We Colonised the Moon

Hagen Betzwieser (Stuttgart, Germany) and Sue Corke (London, UK) met by chance in 2008 at a bus stop whilst conducting artistic field work at NKD, the Nordic Artists’ Centre in Dale/Norway. Sue Corke is a visual artist with an interest in the theatre of illustration. Hagen Betzwieser’s artistic practice with The Institute of General Theory is exploring the gaps and connections between art and science through post artistic research.

Back in 2005/2007, as a design fellow working on his long term project – the Institut für Allgemeine Theorie – here at Akademie Schloss Solitude, one of Hagen’s research projects focused on how the the Universe smells, starting with the premise that knowledge gets less and less verifiable the further we move from earth.

»The Institute of General Theory is a project of indeterminate duration, for anything from one to an infinite number of participants. It operates in an undefined area, in the gray zone where there is no distinction between fiction and science, art and craft, independent work and self-exploitation; between game, experiment and paid work, between experimental and studio space, or between museum and university.« (www.iat­research.com)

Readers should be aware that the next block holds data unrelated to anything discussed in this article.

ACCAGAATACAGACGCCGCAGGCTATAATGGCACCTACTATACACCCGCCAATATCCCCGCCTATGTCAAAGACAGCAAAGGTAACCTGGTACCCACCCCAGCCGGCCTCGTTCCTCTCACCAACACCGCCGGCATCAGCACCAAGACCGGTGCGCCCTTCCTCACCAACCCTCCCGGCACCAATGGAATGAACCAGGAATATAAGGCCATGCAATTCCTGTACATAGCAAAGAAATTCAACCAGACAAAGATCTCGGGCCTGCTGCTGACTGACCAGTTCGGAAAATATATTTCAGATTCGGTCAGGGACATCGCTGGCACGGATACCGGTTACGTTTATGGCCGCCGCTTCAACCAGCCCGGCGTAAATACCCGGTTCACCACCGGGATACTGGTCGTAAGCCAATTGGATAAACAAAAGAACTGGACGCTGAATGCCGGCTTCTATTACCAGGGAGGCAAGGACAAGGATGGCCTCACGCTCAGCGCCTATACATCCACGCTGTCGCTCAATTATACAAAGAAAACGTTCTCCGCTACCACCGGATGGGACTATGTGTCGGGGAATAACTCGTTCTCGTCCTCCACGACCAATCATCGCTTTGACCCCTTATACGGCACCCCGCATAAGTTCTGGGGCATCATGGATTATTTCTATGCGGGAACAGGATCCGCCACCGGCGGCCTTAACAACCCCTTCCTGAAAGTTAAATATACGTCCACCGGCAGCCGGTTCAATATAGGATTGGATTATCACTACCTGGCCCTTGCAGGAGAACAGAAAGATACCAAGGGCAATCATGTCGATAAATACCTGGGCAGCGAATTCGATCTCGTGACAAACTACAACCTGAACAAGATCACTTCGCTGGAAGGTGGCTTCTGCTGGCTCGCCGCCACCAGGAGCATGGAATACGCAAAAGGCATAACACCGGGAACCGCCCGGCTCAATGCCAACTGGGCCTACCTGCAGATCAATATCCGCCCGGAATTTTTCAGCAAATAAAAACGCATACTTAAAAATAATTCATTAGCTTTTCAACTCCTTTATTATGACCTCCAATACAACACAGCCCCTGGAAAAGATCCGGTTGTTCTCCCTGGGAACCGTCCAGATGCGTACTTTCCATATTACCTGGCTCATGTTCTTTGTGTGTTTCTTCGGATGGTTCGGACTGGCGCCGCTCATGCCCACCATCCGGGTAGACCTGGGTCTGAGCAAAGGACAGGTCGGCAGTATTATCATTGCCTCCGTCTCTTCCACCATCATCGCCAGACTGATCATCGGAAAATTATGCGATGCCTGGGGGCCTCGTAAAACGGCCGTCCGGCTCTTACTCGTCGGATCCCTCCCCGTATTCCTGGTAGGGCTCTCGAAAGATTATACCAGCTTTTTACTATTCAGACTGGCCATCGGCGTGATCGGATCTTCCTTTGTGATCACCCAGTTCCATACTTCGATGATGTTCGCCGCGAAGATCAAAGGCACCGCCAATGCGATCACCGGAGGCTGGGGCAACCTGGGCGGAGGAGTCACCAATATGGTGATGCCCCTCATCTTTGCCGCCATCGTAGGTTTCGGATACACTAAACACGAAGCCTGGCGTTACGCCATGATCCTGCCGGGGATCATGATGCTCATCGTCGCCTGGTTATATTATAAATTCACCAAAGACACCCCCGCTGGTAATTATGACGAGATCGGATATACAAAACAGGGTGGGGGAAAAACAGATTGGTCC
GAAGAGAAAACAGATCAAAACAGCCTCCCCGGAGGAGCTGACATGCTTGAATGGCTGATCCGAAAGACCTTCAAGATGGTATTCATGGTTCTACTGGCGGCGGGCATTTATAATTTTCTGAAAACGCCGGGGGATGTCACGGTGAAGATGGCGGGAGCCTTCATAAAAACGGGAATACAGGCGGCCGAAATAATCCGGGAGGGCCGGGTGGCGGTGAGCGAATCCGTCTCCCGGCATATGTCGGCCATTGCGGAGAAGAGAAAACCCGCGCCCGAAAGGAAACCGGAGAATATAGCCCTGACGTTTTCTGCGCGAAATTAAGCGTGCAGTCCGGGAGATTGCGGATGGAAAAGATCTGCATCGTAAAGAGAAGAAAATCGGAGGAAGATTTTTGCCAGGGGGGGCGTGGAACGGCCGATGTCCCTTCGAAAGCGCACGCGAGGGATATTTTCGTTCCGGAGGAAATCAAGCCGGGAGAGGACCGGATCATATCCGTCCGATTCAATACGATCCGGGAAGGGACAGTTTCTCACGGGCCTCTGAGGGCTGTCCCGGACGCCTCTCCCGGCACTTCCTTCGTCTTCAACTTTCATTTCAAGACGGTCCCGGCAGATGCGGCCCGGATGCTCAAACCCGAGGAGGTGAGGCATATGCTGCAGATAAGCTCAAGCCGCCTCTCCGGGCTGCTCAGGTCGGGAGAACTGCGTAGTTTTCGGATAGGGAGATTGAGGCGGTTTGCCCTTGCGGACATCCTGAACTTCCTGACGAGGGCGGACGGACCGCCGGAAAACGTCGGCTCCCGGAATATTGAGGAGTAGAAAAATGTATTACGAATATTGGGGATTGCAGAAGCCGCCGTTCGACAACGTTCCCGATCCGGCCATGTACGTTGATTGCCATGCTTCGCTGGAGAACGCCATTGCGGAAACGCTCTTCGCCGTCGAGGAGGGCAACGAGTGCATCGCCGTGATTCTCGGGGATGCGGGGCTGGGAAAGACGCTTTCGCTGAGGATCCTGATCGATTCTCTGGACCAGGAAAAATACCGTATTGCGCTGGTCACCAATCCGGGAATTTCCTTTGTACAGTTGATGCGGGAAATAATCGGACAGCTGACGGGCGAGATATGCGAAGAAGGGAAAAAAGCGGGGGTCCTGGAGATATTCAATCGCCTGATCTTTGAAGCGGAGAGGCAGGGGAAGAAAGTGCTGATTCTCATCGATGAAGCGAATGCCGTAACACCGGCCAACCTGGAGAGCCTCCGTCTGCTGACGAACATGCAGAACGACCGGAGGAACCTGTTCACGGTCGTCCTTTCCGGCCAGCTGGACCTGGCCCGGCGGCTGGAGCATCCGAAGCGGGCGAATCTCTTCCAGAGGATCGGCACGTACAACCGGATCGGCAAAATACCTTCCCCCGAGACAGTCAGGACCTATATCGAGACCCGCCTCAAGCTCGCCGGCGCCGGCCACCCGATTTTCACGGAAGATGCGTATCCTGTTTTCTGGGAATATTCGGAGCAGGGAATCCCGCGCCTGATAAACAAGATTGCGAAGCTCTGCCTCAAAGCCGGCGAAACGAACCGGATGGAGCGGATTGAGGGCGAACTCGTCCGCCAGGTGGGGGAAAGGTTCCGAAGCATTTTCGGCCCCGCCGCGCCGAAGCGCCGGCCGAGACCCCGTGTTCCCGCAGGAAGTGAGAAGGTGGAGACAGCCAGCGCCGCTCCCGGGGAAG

Jean­ Baptiste Joly, Director of Akademie Schloss Solitude
Institut für Allgemeine Theorie, Institute of General Theory, merz&solitude, 2007

Assuming that we have access to the highest resolution of familiar smells on our own planet, this experienceable knowledge diminishes very quickly as we move out into the universe. If one decodes the composition of astronomical objects using scientific procedures, it should be possible to reproduce the approximate smell of other worlds from terrestrial substances. How it smells on Mars, Venus, Saturn, and Pluto respectively, or if the outer areas of the Milky Way smell like pine – to fill all this with content remains a challenge to our powers of imagination.

Since Solitude, working for the last seven years on We Colonised the Moon, Hagen and his collaborator Sue Corke have produced a catalogue of graphic art and installation projects embodying a range of DIY production techniques within a partnership rooted in absurdism, characterised by slogans and catchphrases.

Coming from different backgrounds – Sue, printmaking and illustration, Hagen, installation, video and conceptual art – it did seem an initially unlikely proposition. But accidents happen in art as in life. After literally bumping into each other at an isolated bus stop in Norway, the duo were forced into conversation. Deciding they had little in common, they then discovered they would be studio neighbours. Further discussions ensued and gradually they found common ground in humour and a quirky newfangled approach to art and science.

Together they now seek to demonstrate that the future may indeed be frightening, but also highly entertaining. Recent projects have included creating solutions for space waste by disguising satellites as asteroids; building a solar powered solarium because »the sun dies anway« and synthesising the smell of the moon.